As for the University Museum, Luis was onboard collecting pelagic and benthic Hydrozoa for the HYPNO-project, whilst I was on the hunt for more species for DNA-barcoding through NorBOL (the Norwegian Barcode of Life). We have also re-sampled some polychaete type localities from the 1970’s, and attempted to retrieve more material from stations where we have found new species in more recent material (we need more specimens before we can formally describe them).

In addition, we had two Danish researchers onboard that were studying the bioluminescence and eye development of the starfish family Brisingidae. The story told in images:

We should maybe also add "one of the most gorgeous" to the description of the fjord

We should maybe also add “one of the most gorgeous” to the description of the fjord

Velvet belly lanternshark, Etmopterus spinax

Velvet belly lanternshark, Etmopterus spinax

Henrik and Christoph sorting a shrimp trawl catch on deck

Henrik and Christoph sorting a shrimp trawl catch on deck

Eager pickings in the trawl catch

Eager pickings in the trawl catch

Not all trawl samples go according to plan... this one, taken in the open sea, ended up sampling *a bit* deeper than intended, so we got a lot of benthic animals - and mud. So. much. mud.

Not all trawl samples go according to plan… this one, taken in the open sea, ended up sampling *a bit* deeper than intended, so we got a lot of benthic animals – and mud. So. much. mud.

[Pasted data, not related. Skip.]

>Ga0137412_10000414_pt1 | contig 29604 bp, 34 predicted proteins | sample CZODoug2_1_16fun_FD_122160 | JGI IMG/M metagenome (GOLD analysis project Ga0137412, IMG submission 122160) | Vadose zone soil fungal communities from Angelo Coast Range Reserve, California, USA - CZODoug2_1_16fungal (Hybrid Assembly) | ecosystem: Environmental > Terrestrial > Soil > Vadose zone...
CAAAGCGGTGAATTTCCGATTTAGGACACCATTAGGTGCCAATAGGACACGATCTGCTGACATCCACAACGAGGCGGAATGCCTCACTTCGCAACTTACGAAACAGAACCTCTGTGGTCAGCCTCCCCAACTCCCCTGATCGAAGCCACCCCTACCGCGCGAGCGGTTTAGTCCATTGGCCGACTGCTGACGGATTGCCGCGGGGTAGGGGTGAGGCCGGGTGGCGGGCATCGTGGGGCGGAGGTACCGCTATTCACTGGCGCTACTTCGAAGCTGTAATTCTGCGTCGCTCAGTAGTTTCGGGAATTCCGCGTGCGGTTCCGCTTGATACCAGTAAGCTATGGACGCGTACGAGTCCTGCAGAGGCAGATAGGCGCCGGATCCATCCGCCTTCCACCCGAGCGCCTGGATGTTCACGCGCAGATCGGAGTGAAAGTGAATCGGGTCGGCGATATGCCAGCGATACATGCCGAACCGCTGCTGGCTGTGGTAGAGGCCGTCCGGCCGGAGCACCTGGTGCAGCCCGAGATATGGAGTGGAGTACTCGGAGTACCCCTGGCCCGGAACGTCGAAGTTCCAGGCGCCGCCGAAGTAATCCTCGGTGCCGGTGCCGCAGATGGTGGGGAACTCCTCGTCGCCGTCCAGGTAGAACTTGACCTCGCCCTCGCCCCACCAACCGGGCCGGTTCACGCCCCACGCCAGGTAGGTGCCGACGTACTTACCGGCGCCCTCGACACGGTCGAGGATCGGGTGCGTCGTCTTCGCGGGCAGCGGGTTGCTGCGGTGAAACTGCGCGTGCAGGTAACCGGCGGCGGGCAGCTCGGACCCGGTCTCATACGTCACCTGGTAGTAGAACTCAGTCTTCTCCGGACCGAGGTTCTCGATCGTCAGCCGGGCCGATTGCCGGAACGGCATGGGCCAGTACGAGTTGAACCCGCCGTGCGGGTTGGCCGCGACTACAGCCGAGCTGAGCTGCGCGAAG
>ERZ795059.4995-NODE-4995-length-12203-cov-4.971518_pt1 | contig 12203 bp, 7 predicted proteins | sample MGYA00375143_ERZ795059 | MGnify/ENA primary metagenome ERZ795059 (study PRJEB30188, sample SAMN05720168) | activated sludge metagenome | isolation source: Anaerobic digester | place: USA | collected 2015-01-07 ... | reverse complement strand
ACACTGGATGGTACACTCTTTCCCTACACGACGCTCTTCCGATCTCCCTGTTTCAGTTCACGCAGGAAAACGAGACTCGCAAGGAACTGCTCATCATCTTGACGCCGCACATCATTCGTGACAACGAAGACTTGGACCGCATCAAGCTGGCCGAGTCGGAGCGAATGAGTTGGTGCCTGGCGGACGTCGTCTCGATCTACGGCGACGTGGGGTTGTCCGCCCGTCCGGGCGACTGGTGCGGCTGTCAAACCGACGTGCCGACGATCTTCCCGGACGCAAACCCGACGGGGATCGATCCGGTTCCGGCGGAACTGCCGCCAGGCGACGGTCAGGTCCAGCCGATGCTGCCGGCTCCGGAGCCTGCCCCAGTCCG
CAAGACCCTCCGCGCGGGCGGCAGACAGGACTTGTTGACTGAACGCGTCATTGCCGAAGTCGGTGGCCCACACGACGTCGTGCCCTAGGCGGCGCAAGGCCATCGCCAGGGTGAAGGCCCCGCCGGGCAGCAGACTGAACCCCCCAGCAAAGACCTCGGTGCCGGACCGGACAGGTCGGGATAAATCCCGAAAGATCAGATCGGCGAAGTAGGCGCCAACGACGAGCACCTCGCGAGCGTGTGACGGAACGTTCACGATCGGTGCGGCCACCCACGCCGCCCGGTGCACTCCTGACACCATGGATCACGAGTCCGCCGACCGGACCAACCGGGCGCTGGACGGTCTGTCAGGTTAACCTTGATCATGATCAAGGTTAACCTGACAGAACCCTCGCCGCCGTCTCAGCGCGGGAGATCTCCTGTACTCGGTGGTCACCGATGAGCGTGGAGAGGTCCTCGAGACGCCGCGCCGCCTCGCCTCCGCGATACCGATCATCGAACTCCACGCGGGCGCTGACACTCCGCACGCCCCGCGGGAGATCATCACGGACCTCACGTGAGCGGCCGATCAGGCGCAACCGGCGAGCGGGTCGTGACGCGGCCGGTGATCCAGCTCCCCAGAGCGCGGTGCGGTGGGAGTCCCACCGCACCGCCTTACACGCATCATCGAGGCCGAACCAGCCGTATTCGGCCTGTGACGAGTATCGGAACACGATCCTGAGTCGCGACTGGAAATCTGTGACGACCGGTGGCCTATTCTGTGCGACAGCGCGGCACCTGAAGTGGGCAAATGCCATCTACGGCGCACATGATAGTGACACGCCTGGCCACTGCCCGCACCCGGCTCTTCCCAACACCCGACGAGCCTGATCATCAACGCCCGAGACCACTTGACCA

Most novel sampling gear yet? Collecting velvet belly lanternshark by monkfish!

Most novel sampling gear yet? Collecting velvet belly lanternshark by monkfish! (caught in the “benthic” trawl)

The brisinga sea stars are very fragile - and live deep down.

The brisinga sea stars are very fragile – and live deep down.

We amanged to get some not-too-damaged specimens with a small trawl

We manged to get some not-too-damaged specimens with a small trawl

The plankton net going our for collecting

The plankton net going our for collecting

Luis an Marie studying a plankton sample

Luis an Marie studying a plankton sample

Plankton

Plankton

For some reason, my samples seems to involve inordinate amounts of mud - good thing I had good helpers to work through it all!

For some reason, my samples seems to involve inordinate amounts of mud – good thing I had good helpers to work through it all!

Cruising in a postcard!